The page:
EUROPE is in a phoney war. The establishment is still in a denial about the inevitability of a Greek default; the markets don’t believe the politicians. The result is ever higher yields on Club Med debt, growing fears, extreme volatility in the pricing of banks’ securities, tensions in the money markets and a constant and destructive war of words. This chaos, and the dramatically lower share prices of many financial stocks demonstrates the uselessness and idiocy of the short-selling ban in parts of the Eurozone. It achieved absolutely nothing at all. The Eurozone needs to learn that grand gestures and propaganda don’t work. It should listen instead to the former president of the Argentinean central bank, Mario Blejer, who took over in the then devastated country in 2001 after its $95bn default. He thinks Greece, if it ever wants to salvage its economy, “should default and default big. You can’t jump over a chasm in two steps.” Argentina’s GDP collapsed by 10.9 per cent in 2002 before bouncing dramatically back.
A Greek default will be cataclysmic – but attempting to delay the inevitable threatens an even greater catastrophe.
BALDWIN VERSUS BUFFETT
First it was Warren Buffett, then it was a dozen French billionaires: one occasionally hears wealthy people saying they would like to pay more tax to help the public finances. Generally speaking, they express these feelings loudly; and then, rather than offering to donate more of their own money, proceed to call for higher tax rates, in practice invariably of the kind which would hit people with hugely less wealth seeking to build a better lives for themselves and their families. In the end, nothing actually happens: the billionaires bask in glory – but they don’t actually put their hands in their pockets. It’s costless moral posturing.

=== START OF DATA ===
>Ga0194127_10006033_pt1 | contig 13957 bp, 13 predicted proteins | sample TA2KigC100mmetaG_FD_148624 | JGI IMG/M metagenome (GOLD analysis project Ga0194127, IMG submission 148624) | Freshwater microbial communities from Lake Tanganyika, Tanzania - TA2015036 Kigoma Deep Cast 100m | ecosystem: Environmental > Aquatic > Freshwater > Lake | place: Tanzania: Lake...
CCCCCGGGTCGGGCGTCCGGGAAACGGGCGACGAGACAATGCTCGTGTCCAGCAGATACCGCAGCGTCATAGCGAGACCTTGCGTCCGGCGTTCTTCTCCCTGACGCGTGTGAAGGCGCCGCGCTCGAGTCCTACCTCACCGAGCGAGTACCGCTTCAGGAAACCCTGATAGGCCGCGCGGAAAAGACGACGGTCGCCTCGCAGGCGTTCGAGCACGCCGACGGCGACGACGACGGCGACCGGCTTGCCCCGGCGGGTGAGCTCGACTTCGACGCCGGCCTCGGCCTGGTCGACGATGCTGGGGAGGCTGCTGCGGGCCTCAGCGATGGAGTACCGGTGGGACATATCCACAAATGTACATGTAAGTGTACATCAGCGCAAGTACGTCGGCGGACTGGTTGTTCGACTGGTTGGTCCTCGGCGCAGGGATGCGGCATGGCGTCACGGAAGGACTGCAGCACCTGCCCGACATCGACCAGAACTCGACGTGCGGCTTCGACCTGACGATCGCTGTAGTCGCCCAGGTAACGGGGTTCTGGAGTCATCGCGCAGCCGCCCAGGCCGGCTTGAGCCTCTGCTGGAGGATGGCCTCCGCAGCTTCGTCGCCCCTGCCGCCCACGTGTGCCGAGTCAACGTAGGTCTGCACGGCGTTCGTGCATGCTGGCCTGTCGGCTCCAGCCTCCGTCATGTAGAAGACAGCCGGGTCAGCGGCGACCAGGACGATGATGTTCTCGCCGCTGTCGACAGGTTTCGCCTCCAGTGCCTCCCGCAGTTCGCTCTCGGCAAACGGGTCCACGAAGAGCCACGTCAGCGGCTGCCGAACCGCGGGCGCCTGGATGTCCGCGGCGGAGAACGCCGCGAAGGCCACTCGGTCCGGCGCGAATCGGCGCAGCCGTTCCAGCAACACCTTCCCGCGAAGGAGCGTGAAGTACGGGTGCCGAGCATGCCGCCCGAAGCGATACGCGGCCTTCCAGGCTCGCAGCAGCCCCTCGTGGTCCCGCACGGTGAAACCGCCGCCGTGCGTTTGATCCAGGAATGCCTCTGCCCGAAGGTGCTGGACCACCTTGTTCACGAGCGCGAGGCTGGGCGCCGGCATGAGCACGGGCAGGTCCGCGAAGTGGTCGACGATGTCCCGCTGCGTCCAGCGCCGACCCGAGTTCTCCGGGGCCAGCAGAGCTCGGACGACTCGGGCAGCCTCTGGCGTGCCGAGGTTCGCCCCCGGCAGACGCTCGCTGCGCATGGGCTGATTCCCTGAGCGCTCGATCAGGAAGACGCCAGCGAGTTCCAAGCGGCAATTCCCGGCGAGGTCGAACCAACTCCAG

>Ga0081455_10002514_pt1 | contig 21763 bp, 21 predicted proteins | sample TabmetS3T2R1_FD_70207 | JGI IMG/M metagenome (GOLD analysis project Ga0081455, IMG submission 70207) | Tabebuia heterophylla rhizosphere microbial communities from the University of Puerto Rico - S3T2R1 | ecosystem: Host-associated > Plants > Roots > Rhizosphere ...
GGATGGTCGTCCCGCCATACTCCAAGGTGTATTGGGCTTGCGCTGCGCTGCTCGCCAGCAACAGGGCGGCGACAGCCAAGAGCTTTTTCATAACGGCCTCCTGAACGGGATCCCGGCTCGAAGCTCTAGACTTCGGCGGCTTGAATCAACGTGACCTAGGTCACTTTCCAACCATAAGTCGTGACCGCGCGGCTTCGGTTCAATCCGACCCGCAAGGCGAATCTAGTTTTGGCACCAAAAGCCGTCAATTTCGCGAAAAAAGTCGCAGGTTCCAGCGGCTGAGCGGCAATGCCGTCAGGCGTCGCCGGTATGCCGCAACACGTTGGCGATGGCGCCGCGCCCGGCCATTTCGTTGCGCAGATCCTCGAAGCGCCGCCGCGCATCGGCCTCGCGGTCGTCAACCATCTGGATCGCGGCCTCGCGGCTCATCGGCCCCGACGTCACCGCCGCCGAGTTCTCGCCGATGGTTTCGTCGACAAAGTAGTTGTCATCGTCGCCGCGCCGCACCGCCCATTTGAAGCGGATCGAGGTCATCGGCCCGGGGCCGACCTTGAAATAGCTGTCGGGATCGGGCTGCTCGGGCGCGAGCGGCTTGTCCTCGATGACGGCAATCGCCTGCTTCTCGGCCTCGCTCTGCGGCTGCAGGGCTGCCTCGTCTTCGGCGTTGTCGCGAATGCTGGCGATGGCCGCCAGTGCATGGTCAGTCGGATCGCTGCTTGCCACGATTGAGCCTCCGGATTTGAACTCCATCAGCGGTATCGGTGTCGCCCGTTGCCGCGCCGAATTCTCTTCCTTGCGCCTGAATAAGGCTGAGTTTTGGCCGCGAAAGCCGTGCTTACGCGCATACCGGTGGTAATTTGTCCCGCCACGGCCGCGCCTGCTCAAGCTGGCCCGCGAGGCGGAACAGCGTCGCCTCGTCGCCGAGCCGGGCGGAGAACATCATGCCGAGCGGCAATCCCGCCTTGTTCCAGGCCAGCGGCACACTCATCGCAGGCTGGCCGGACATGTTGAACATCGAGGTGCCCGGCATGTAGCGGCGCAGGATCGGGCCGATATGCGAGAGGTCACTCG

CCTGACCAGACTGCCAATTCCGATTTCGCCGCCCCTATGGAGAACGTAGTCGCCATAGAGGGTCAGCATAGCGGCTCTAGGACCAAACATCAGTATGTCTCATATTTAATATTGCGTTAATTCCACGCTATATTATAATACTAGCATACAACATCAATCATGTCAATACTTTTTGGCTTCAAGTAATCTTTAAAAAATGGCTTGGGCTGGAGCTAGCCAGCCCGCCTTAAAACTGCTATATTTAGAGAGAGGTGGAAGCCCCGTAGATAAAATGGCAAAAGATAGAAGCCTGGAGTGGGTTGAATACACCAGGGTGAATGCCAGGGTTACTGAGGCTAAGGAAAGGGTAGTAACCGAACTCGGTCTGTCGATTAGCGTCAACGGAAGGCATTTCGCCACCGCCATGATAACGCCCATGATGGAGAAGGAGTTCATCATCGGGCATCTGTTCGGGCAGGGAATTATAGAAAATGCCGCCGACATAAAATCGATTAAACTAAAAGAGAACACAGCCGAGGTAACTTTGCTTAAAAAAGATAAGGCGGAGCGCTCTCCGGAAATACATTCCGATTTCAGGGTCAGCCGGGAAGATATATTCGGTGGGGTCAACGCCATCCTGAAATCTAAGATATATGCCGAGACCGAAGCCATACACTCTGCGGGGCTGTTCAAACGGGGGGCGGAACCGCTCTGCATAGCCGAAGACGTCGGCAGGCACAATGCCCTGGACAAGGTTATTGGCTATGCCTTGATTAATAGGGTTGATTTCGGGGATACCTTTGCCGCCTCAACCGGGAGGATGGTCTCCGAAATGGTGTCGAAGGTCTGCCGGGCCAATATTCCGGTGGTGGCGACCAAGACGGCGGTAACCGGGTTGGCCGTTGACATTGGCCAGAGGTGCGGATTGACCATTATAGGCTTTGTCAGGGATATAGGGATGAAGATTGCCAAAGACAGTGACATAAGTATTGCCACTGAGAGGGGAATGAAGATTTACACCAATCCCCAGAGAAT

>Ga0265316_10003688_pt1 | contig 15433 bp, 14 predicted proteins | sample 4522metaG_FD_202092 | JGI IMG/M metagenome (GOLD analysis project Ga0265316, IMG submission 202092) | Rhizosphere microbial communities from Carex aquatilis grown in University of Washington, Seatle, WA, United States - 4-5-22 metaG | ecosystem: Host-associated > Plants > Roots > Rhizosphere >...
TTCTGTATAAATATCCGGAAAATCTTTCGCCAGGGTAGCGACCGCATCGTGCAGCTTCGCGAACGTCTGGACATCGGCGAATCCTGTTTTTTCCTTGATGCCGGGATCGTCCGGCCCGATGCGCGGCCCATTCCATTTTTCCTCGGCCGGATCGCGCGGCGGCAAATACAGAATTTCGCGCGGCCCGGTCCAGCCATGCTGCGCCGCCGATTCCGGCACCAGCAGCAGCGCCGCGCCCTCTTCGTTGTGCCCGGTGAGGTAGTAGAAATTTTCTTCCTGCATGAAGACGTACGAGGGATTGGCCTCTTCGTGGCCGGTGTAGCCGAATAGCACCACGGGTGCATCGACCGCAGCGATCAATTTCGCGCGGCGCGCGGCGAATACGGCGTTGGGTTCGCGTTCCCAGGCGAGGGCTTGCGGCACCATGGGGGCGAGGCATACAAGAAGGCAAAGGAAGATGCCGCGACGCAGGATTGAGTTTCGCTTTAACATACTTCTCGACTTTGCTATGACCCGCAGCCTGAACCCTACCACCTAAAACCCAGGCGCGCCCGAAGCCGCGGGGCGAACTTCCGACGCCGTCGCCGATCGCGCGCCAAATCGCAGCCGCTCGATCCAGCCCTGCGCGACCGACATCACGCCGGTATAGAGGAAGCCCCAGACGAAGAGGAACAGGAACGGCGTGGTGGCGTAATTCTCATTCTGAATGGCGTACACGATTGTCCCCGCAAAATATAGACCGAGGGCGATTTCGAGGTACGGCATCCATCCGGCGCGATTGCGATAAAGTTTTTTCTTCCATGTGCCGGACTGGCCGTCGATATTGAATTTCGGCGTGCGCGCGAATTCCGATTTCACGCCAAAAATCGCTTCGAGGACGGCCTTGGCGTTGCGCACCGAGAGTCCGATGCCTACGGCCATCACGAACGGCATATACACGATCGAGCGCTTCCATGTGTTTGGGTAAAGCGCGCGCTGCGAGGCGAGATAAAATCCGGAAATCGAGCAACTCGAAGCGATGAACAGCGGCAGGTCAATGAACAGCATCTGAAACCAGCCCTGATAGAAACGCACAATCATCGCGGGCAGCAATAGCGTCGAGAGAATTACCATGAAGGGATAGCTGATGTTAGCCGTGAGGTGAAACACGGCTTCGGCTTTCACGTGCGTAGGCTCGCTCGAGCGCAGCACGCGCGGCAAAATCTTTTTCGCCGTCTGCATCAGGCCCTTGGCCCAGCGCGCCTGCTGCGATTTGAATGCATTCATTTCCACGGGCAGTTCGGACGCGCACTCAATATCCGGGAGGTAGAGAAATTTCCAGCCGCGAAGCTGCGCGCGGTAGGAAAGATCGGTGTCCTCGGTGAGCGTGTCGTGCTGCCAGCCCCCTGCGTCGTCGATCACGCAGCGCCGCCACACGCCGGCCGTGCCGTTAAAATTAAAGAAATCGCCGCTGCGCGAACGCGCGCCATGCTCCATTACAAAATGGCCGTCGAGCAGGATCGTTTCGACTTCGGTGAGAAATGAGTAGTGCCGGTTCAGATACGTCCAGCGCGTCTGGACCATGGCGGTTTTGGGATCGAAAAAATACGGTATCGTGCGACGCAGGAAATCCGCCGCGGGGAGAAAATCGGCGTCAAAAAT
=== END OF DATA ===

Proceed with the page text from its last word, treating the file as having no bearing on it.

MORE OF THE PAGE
But a rather touching blueprint exists for those who genuinely want (rather than merely pretend) to hand over more of their own (rather than everybody else’s) wealth to the taxman. When he was financial secretary to the Treasury nine decades ago, Stanley Baldwin, who was later to become a Tory Prime Minister, was so worried by the crippling size of the national debt as a result of the first world war that he decided that to take matters in own hands. Astonishingly by modern standards, that didn’t mean using his powerful position to introduce new taxes.
Rather, he penned an anonymous letter to The Times in 1919, calling on the rich to voluntarily help the public finances. He calculated that his own wealth was £580,000 – an even greater sum of money in those days than it is today – and worked out that he could live comfortably with around a quarter less. So Baldwin quietly bought £150,000 in war-loan stock-certificates (gilts were actual paper in those days) which he then tore up, transforming his investment into a gift to the Treasury. Crucially, he did all of this anonymously; it took years before it emerged that the initials F.S.T. with which his letter was signed actually stood for financial secretary to the treasury. It was an astonishing, selfless act; in those days, politicians from a privileged background truly saw themselves as public servants making a sacrifice to advance the national interest for patriotic reasons.
Any billionaire or in fact anybody else who feels like following in Baldwin’s footsteps should feel free to put their hand in their own pockets.
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